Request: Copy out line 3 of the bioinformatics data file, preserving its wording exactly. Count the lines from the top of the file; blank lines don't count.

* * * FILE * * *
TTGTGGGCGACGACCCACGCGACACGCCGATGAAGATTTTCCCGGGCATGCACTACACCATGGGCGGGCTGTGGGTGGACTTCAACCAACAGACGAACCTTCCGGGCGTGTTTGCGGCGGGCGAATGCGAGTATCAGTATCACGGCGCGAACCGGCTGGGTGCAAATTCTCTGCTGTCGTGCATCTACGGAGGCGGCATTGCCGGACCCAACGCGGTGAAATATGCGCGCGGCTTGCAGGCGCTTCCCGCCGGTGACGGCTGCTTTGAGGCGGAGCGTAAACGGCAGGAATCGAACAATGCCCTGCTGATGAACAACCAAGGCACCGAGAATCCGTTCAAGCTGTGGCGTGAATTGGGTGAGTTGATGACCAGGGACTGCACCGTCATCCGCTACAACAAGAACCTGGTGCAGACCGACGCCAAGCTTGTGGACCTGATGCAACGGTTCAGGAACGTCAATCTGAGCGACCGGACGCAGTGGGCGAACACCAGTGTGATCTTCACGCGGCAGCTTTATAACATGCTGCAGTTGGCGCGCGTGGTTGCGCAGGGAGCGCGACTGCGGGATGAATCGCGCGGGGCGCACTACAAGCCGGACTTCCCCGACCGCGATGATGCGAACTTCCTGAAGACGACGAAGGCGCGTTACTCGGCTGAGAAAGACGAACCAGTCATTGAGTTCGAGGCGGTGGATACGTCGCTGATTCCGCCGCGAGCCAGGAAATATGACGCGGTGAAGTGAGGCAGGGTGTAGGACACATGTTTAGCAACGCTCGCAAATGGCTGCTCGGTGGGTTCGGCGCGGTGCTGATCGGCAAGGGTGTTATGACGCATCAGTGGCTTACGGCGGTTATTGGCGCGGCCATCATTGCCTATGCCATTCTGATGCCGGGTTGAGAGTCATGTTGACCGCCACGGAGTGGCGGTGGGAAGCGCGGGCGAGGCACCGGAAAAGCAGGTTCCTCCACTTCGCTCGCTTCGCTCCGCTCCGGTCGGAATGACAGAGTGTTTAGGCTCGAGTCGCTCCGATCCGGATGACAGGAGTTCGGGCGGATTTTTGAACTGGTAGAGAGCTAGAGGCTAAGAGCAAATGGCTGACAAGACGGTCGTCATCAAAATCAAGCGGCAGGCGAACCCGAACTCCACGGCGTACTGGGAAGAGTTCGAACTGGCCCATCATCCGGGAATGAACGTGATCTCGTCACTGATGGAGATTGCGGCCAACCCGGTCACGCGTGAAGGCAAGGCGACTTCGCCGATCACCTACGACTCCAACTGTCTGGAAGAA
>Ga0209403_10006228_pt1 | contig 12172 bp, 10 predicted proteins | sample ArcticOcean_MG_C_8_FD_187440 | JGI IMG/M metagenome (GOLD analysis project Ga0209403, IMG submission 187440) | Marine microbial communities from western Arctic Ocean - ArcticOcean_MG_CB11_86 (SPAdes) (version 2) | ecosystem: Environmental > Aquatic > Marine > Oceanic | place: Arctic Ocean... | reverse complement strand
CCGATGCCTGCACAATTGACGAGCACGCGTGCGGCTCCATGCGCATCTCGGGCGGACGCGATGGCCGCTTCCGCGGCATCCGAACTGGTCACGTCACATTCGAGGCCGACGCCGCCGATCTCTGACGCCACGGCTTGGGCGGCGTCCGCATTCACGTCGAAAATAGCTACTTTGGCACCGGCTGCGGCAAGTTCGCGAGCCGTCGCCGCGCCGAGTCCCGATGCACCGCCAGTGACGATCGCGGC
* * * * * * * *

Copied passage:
CCGATGCCTGCACAATTGACGAGCACGCGTGCGGCTCCATGCGCATCTCGGGCGGACGCGATGGCCGCTTCCGCGGCATCCGAACTGGTCACGTCACATTCGAGGCCGACGCCGCCGATCTCTGACGCCACGGCTTGGGCGGCGTCCGCATTCACGTCGAAAATAGCTACTTTGGCACCGGCTGCGGCAAGTTCGCGAGCCGTCGCCGCGCCGAGTCCCGATGCACCGCCAGTGACGATCGCGGC